“Micro- and macroevolutionary trade-offs in plant-feeding insects”

Posted on

Daniel A. Peterson, Nate B. Hardy, and Benjamin B. Normark

Micro- and macroevolutionary trade-offs in plant-feeding insects

The huge of diversity of life on earth is often attributed to the division of resources among species – for example, plant-feeding insects may be so diverse because each is a specialist at eating one small group of plant species. This hypothesis is intuitive because “a jack of all trades is master of none”: natural selection should favor specialists when trade-offs prevent any one species from being good at everything. However, a new study from researchers at the University of Massachusetts and Auburn University suggests that evolutionary trade-offs may be less important than we thought.

Using records of insects feeding on particular host-plants gathered from online databases, the researchers reconstructed the evolutionary changes in the host-plants used by thousands of species of North American caterpillars and true bugs over hundreds of millions of years. They found that when an insect species evolved the ability to use a new host-plant type, that species's chances of evolving to also use other host-plant types increased, rather than decreased. In true bugs, they found no trade-offs in host-plant use at all; in fact, some species of mealybugs and aphids have evolved to eat all eleven host-plant types considered in the study, including diverse plant groups like pines, grasses, and oaks. Even in caterpillars, trade-offs were found only at very broad levels, for example between feeding on trees and feeding on plants without woody stems.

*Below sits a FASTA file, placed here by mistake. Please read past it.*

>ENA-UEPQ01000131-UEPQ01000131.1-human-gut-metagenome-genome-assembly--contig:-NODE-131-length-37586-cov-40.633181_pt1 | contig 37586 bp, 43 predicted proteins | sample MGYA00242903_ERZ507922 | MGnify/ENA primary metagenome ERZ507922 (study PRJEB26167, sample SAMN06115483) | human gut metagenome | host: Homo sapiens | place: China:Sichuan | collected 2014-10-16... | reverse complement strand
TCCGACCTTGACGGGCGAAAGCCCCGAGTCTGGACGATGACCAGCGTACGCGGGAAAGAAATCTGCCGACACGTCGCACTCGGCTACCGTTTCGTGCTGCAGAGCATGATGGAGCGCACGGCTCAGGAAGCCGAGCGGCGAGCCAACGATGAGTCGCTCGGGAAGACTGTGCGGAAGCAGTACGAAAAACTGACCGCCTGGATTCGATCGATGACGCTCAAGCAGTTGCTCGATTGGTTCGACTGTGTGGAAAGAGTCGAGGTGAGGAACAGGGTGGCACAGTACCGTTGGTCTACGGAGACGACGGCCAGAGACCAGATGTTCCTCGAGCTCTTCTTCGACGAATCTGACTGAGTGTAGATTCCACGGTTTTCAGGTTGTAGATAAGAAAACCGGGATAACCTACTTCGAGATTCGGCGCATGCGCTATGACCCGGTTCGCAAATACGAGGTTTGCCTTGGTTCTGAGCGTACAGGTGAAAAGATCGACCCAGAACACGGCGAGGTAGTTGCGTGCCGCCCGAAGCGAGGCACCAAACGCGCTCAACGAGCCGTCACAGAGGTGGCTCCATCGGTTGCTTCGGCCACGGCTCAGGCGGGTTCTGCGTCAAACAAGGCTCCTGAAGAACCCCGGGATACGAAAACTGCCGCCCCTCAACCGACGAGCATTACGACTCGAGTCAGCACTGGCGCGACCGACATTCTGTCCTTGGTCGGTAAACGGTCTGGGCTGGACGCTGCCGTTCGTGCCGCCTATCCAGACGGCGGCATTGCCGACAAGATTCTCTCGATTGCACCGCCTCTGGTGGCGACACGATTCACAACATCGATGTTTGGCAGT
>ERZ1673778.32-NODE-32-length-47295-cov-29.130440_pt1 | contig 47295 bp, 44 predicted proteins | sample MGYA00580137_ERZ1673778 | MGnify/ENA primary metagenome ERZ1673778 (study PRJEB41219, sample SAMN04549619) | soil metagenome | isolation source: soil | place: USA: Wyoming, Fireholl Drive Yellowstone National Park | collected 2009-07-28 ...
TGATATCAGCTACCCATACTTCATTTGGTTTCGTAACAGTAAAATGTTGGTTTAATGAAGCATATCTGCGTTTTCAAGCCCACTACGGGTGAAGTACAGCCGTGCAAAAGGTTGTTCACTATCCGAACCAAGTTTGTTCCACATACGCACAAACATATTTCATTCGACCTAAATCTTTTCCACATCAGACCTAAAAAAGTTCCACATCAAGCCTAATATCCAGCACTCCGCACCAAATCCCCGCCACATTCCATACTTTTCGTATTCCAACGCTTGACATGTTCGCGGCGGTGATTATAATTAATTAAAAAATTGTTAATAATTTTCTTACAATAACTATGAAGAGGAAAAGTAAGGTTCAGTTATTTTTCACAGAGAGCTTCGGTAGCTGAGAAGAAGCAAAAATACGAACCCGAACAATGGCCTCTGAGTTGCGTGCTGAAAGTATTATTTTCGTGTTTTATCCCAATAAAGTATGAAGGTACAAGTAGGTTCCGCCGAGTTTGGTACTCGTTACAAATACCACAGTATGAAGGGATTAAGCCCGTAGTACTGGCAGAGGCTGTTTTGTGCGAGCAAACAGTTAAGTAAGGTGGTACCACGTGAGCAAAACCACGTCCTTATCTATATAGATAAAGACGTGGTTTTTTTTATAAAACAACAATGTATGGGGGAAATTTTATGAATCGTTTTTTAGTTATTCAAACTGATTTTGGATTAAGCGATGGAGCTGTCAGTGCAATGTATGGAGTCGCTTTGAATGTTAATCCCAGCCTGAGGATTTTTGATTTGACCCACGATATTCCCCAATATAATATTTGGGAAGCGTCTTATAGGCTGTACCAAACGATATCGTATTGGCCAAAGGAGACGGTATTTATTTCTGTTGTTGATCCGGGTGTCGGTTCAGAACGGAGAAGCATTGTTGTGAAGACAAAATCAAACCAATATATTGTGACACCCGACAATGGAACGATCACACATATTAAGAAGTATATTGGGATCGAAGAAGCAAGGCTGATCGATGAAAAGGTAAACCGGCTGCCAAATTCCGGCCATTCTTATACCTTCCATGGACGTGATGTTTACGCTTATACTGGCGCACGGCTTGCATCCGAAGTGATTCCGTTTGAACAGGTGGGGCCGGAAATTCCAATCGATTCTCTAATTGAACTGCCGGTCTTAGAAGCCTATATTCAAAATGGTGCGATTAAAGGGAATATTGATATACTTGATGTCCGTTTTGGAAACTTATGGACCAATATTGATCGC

The authors conclude that trade-offs between different skill sets are probably not the main reason why most insects are so specialized, which may have more to do with the intricacies of each species's mating habits or predators than with any challenges inherent in being a generalist eater. Read the Article